Simon Anholt: Which Country Does the Most Good for the World? (TED video)

Posted by & filed under People Systems, Society.

It’s an unexpected side effect of globalization: problems that once would have stayed local—say, a bank lending out too much money—now have consequences worldwide. But still, countries operate independently, as if alone on the planet. Policy advisor Simon Anholt has dreamed up an unusual scale to get governments thinking outwardly: The Good Country Index. In… Read more »

Commons Way of Life vs. Market Way of Life

Posted by & filed under Alternatives to Political Systems, Consumerism, Economics, People Systems, Society, Village Development.

by Silke Helfrich The market has always been with us. What’s new about life in the last three hundred years — and especially the last thirty — is that the buying and selling of goods is the overriding goal of human civilization. The market is seen not just as an efficient way to do some… Read more »

Inglorious Fruits and Vegetables

Posted by & filed under Consumerism, Food Shortages, Society.

When you grow your own food, you know for a fact that every piece does not look as ‘perfect’ as those sold in stores. They are each unique, sometimes odd-looking, but taste delicious nonetheless. In our industrial world, these so-called imperfect fruits and veggies go straight to the dumpster and contribute to a shocking amount… Read more »

Ecuador Takes First Step Toward a Commons Economy

Posted by & filed under Alternatives to Political Systems, People Systems, Society, Village Development.

Government sponsors research on how to transition to commoning and open networks. by David Bollier A child during a parade in Ecuador by mavik2007, Flickr Creative Commons In 2013, the government of Ecuador launched a major strategic research project to “fundamentally re-imagine Ecuador” based on the principles of open networks, peer production and commoning.  Michel… Read more »

Towering Imbroglio

Posted by & filed under Economics, Society.

Is the government preparing to dispose of our forests and other public land? Planning laws inhibit prosperity. That’s what we’re told by almost everyone. Those long and tortuous negotiations over what should be built where are a brake on progress. All the major parties and most of the media believe that we would be better… Read more »

Revisiting Masanobu Fukuoka’s Revolutionary Agriculture

Posted by & filed under Community Projects, General, Society, Soil Conservation, Soil Erosion & Contamination, Soil Rehabilitation, Water Contaminaton & Loss.

I believe that a revolution can begin from this one strand of straw. Seen at a glance, this rice straw may appear light and insignificant. Hardly anyone would believe that it could start a revolution. But I have come to realize the weight and power of this straw. For me, this revolution is very real…. Read more »

Earthworker – Australia’s First Worker-Owned Green Manufacturing Cooperative

Posted by & filed under Community Projects, Energy Systems, Society, Village Development.

The Earthworker Cooperative is a community-led initiative addressing two significant problems; the stark reality of climate change, and a lack of secure, dignified work in sustainable industries. Earthworker is responding to these issues by setting up an Australia-wide network of community-owned cooperatives in sustainable industries. This is beginning with Eureka’s Future – a worker-owned factory… Read more »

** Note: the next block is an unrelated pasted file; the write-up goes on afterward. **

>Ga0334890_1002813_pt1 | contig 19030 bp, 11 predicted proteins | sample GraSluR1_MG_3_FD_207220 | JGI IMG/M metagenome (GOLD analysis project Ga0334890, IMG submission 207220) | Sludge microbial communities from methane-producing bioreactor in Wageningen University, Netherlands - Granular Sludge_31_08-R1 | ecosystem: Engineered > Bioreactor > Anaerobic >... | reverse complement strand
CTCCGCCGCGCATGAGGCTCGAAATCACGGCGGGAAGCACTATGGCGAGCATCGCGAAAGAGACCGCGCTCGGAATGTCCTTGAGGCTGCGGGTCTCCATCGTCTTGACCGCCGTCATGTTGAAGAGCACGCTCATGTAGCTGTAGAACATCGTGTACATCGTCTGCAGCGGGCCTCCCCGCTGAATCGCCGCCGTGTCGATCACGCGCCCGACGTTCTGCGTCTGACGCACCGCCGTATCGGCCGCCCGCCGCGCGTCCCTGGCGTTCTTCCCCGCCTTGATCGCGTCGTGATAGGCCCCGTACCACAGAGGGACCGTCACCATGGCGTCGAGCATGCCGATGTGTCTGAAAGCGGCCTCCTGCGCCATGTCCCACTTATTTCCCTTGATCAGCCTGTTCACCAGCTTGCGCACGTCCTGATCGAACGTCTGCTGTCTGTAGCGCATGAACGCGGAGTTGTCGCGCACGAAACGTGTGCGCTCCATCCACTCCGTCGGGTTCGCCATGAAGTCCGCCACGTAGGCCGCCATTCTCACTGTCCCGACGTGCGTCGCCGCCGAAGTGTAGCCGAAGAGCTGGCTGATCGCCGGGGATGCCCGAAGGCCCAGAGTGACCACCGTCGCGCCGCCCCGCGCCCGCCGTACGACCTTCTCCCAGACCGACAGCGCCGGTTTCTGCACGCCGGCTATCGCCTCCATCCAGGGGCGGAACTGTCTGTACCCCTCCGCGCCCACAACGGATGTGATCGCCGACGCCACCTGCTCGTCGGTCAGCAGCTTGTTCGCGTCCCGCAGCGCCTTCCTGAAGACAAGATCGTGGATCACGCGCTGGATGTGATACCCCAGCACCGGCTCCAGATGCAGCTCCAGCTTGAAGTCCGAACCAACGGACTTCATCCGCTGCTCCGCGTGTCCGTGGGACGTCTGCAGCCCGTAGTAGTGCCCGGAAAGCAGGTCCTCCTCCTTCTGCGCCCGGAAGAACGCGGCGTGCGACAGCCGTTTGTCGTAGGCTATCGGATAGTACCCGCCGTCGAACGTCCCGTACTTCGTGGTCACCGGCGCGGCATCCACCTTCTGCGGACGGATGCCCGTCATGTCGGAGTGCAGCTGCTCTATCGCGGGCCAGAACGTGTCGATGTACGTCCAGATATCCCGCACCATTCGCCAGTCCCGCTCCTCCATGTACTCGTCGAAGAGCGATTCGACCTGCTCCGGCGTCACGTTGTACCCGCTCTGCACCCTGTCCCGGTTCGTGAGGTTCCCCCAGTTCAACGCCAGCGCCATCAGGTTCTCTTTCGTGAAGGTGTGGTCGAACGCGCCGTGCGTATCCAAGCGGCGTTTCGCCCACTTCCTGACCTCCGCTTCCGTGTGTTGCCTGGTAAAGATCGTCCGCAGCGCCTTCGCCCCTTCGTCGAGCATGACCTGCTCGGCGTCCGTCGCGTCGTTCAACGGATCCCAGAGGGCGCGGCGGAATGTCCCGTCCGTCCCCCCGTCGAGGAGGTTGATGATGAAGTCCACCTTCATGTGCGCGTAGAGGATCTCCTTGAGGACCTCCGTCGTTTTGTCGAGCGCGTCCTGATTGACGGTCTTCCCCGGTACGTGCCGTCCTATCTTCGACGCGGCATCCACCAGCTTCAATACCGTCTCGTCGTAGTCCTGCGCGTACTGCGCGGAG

Vandana Shiva Keynote Speech – Food Otherwise Conference (Netherlands, February 2014)

Posted by & filed under Biodiversity, Conferences, Consumerism, Deforestation, Desertification, Economics, Food Shortages, Global Warming/Climate Change, GMOs, Health & Disease, Presentations/Demonstrations, Society, Soil Erosion & Contamination, Water Contaminaton & Loss.

World famous author and activist Vandana Shiva gave an inspiring speech at the Food Otherwise conference in Wageningen, Netherlands, on 21 February 2014. "Monopolies, centralization and monocultures go hand and hand and they are the instruments of power. We have to create instruments of democracy, diversity, resilience." If you prefer, you can read the transcript… Read more »

The Promise of the Commons

Posted by & filed under Consumerism, Economics, People Systems, Society, Village Development.

Regular readers may remember an article I posted back in 2010 — Kings, Conquerors, Capitalism and Resilience Lost — where I covered a little historical ground for one particular former ‘East Bloc’ country; a history shared by several countries in central Europe. The article outlined how previously resilient land-based communities — which had lived and… Read more »

Ripping Apart the Fabric of the Nation

Posted by & filed under Economics, Society, Soil Erosion & Contamination, Water Contaminaton & Loss.

In an extraordinary coup, farmers’ unions and the UK government have torpedoed the European Soil Framework Directive. “British soils are reaching crisis point”. Don’t take my word for it — this is a quote from a loyal friend of the farming industry, Farmers’ Weekly. You would expect farmers to try to protect their soils, which… Read more »

A Gathering of Silverbacks: Age of Limits 2014

Posted by & filed under Biodiversity, Consumerism, Deforestation, Desertification, Economics, Food Shortages, Peak Oil, Population, Society, Soil Erosion & Contamination, Water Contaminaton & Loss.

Whenever such large shifts in temperature occurred in Earth’s history, they were not gradual but came in lurches. Resilience is the capacity of a system to continue providing essential functions after receiving that kind of shock. The first known use of the Infinite Improbability Drive was initiated by Zaphod Beeblebrox and Trillian on the starship… Read more »